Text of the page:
You may have noticed that many diet books tell you that their diet method is the best because it’s proven to help you lose body weight.
“…And?” I think to myself.
I take some issue with many of these diet books. So often, the pages are full of simple and repeated messages that lack in-depth explanation of how the steps actually affect your body. There is an assumption that the reader doesn’t want to know why it works but only that the reader can and should believe it does. I need a bit more convincing these days. And I want so much more from my dietary changes. I want real and lasting health benefits. I consider many of these books as the literary equivalent of snake oil. Caveat emptor – let the buyer beware.
It may be a worse assumption, however, to believe that treating symptoms like high cholesterol, high blood pressure, or obesity separately – as though they were diseases in and of themselves – will bring about a person’s overall health. Dr. Ron Rosedale makes clear that this is an assumption we cannot afford to make in the pursuit of our health. This is Part 1 of Rosedale’s ideas about insulin resistance as the root cause of symptoms such as obesity, diabetes, cardiovascular disease, and the inflammatory diseases plaguing us today. I am paraphrasing from a 1999 lecture transcription available here: http://drbass.com/rosedale2.html. I will be including some other information as I look into some of his claims and discussion points.
After some mention of patients that Dr. Rosedale successfully treated, he clarifies that all the patients suffered from one root cause: aging. In looking at the commonalities among centenarians, Rosedale makes note that low blood sugar, relative to one’s age, appears to be a contributing factor to slowing the onset of age-related diseases. Indeed, in centenarian studies I was able to find, low blood sugar relative to age was a commonality mentioned. A person’s ability to take stressful events in stride, though, was the commonality most linked to a long life. But let’s get back to stress later. In the meantime, it seems worth mentioning here that Penny Burns, R.N. also notes in The Health Journal that the Institute of Natural Resources points to managing one’s blood sugar level (between 80-100 mg/dL) as one of the healthier common habits among centenarians that people should consider for themselves (http://www.thehealthjournals.com/2011/01/secrets-of-the-centenarians/).
At this point, none of this seems surprising to me. Don’t overdo the sugar — we know this already (or we should). It is well established in health communities that controlling blood sugar is a protective measure against the development of diabetes and insulin resistance. The lay health enthusiast may not understand, though, that slowing the development of insulin resistance (inevitable in all of us) also slows the development of the chronic inflammatory diseases that we often focus on. In the Journal of the American College of Nutrition, D. Craig Willcox, PhD (et al) mentions the connection between insulin and inflammation in reference to his study of the Okinawan diet: “Although the concept of atherosclerosis as an inflammatory disease is now well established, chronic inflammation is also very likely involved in the pathogenesis of insulin resistance and type 2 diabetes and may represent a common pathogenic step in a host of other chronic diseases” (http://www.jacn.org/content/28/4_Supplement_1/500S.long). This connection will also be important to remember in a later post.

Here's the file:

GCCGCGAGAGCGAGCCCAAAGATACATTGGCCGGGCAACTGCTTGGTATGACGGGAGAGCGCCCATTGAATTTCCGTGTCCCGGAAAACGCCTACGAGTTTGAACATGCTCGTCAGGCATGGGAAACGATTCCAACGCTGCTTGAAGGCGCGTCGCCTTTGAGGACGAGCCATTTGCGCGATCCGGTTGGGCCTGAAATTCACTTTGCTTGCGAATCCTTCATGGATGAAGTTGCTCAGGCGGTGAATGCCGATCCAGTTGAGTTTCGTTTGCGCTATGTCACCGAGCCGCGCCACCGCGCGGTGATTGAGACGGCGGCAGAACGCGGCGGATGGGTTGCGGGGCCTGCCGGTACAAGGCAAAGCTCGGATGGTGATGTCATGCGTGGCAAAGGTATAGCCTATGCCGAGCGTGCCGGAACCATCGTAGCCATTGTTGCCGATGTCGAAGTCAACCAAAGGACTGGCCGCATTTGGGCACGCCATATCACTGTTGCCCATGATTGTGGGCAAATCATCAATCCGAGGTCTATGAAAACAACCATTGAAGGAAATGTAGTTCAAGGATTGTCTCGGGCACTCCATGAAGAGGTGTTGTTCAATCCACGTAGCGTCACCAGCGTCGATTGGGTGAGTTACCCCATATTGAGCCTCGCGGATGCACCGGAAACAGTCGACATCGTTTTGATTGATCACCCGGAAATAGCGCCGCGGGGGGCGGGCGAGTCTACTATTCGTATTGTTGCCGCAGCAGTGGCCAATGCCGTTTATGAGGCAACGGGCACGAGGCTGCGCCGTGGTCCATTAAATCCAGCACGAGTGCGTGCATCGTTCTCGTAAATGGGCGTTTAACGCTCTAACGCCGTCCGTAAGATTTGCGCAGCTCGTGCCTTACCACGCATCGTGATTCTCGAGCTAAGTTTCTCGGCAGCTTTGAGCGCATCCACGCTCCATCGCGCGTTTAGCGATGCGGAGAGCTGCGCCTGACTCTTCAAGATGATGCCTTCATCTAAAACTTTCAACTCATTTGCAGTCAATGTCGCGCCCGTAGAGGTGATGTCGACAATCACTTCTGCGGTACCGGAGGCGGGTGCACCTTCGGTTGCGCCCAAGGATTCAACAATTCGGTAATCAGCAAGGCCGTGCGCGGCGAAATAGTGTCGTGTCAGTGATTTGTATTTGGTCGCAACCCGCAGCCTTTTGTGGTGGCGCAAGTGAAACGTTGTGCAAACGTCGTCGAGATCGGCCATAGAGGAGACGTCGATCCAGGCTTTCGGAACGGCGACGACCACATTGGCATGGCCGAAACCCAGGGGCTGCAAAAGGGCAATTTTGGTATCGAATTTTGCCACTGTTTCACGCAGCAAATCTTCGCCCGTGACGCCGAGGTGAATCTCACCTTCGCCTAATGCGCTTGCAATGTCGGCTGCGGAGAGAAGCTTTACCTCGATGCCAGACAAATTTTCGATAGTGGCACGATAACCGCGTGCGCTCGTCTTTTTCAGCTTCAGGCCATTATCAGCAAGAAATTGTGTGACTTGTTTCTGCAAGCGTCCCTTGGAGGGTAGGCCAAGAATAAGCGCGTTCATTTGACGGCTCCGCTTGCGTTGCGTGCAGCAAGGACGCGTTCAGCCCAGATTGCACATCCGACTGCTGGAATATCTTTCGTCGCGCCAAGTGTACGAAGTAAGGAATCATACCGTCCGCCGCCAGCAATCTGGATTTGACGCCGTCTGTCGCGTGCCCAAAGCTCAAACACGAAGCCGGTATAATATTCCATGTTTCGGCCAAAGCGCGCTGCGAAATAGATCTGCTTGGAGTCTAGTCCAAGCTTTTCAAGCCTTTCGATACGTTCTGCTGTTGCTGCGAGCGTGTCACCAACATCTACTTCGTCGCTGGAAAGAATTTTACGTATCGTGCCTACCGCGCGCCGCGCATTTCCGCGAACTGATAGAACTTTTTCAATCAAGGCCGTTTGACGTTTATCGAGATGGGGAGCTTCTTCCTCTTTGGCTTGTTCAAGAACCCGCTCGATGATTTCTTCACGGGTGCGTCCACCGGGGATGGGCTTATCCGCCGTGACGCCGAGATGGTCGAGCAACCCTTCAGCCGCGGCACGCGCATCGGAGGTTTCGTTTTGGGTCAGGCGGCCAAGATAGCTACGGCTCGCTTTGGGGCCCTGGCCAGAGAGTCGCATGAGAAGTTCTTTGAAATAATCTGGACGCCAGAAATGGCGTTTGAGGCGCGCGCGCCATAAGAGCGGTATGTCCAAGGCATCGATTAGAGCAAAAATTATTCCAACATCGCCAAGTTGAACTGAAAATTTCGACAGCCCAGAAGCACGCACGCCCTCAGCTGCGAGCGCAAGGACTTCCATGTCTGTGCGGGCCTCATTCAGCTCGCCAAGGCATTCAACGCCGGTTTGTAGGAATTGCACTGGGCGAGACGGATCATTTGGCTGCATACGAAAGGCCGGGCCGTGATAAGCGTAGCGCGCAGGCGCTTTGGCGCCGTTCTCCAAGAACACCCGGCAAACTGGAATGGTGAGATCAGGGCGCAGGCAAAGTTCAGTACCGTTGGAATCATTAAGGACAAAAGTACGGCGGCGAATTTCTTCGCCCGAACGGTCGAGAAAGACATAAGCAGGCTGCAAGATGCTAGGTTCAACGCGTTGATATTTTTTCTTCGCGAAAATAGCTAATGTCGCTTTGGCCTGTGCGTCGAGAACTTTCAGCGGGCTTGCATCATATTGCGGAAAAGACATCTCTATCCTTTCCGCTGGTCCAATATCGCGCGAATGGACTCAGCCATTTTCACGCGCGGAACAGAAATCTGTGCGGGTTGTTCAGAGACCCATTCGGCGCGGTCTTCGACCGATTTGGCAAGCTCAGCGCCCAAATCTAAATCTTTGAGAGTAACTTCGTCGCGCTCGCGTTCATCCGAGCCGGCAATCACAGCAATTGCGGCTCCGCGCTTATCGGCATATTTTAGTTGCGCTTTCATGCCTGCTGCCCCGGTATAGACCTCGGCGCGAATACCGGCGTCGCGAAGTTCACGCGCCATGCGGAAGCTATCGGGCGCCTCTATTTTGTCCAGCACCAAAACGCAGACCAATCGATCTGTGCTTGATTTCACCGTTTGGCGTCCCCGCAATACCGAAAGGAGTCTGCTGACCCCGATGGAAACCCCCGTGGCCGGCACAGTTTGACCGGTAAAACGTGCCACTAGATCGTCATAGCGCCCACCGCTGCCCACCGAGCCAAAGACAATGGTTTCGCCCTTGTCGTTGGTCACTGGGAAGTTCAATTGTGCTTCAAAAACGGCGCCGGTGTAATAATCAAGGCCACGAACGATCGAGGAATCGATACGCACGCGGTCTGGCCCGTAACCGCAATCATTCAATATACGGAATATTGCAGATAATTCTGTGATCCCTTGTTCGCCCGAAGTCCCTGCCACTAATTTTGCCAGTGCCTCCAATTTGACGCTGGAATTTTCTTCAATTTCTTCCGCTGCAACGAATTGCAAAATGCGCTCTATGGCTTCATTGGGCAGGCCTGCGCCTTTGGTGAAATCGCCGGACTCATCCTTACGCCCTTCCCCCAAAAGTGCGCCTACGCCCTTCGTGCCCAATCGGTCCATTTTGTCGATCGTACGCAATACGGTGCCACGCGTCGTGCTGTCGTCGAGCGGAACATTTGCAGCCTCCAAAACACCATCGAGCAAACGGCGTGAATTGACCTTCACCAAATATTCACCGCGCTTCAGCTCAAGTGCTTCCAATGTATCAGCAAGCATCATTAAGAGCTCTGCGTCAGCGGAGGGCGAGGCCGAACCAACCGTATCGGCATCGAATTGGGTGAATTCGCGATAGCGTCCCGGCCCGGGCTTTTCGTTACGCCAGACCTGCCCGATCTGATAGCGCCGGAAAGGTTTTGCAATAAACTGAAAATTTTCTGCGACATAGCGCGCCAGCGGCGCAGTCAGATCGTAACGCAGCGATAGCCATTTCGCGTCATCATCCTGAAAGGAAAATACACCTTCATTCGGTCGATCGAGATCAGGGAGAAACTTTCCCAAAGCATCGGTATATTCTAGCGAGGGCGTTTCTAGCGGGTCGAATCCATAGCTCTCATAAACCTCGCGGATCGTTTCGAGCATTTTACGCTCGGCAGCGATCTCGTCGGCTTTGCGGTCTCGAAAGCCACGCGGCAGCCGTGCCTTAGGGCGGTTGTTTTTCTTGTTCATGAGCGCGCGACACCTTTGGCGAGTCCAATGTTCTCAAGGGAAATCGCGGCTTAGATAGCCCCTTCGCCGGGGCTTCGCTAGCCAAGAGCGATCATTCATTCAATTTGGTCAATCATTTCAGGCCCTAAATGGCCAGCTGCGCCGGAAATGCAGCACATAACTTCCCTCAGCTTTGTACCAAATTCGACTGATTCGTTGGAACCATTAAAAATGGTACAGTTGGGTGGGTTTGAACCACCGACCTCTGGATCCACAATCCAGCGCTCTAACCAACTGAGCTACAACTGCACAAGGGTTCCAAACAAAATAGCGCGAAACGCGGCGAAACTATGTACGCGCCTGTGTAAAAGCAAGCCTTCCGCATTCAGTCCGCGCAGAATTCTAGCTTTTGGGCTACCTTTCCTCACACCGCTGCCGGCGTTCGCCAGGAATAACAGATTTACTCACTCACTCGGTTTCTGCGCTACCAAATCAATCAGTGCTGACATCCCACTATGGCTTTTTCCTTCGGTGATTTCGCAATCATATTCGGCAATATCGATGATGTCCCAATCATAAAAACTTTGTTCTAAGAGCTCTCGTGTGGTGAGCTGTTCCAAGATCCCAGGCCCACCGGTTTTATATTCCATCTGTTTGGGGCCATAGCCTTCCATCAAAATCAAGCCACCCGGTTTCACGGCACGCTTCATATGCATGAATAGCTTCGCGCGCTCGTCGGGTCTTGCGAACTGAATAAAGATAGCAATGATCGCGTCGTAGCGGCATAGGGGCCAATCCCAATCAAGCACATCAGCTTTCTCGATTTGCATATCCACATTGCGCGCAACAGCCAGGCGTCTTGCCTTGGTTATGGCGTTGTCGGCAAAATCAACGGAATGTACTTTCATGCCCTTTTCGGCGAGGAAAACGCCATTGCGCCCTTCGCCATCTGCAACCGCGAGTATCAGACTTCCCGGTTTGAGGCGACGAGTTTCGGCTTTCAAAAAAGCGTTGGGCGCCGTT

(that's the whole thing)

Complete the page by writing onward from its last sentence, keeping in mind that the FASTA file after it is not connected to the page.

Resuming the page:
Here is a smattering of inflammatory diseases that are the result of oxidative stress that is partially linked to high sugar intake (sugar in ALL it’s forms):
- Crohn’s disease
- Irritable bowel syndrome
- Parkinson’s disease
So, let’s take a breath here and review. Really old people get to be really old with a slower onset of the diseases of aging in part because they manage their blood sugar levels (conscious of the medical indications or not) and keep low relative to their age. Managing blood sugar levels is the health measure often taken to prevent against diabetes and insulin resistance. In other studies, insulin resistance and high sugar intake (lots of grains, foods made with grains, potatoes, beans, sweet fruits, sugary drinks, etc.) have been linked to inflammatory diseases. We are aging ourselves way faster than need be the case.
Many in the medical community are tentatively making connections between inflammation and heart disease (see link below), but Rosedale seems more certain of the tie. And, as Rosedale explains, treating these inflammatory diseases symptom by symptom doesn’t address what he believes to be the root cause. He insists that the focus should be aimed at “the molecular and cellular level.” Otherwise, our efforts to combat the symptoms may counteract important protective measures our body takes. One example he gives is the use of HMG coenzyme reductase inhibitors (statins) to reduce cholesterol. Statins shut off the body’s production of CoQ10 even though CoQ10 has the highly beneficial cellular energy boosting properties that are important in the treatment of a weakened heart. There are even rumblings in health circles that LDL may have less to do with heart disease than previously perceived (http://www.wellnessletter.com/ucberkeley/feature/inflammation/#). Again, as Rosedale says, we have to look for the key at the molecular and cellular level.
Next post, I’ll show more of Rosedale’s connections between blood sugar levels, insulin resistance, and disease. Thanks for following along.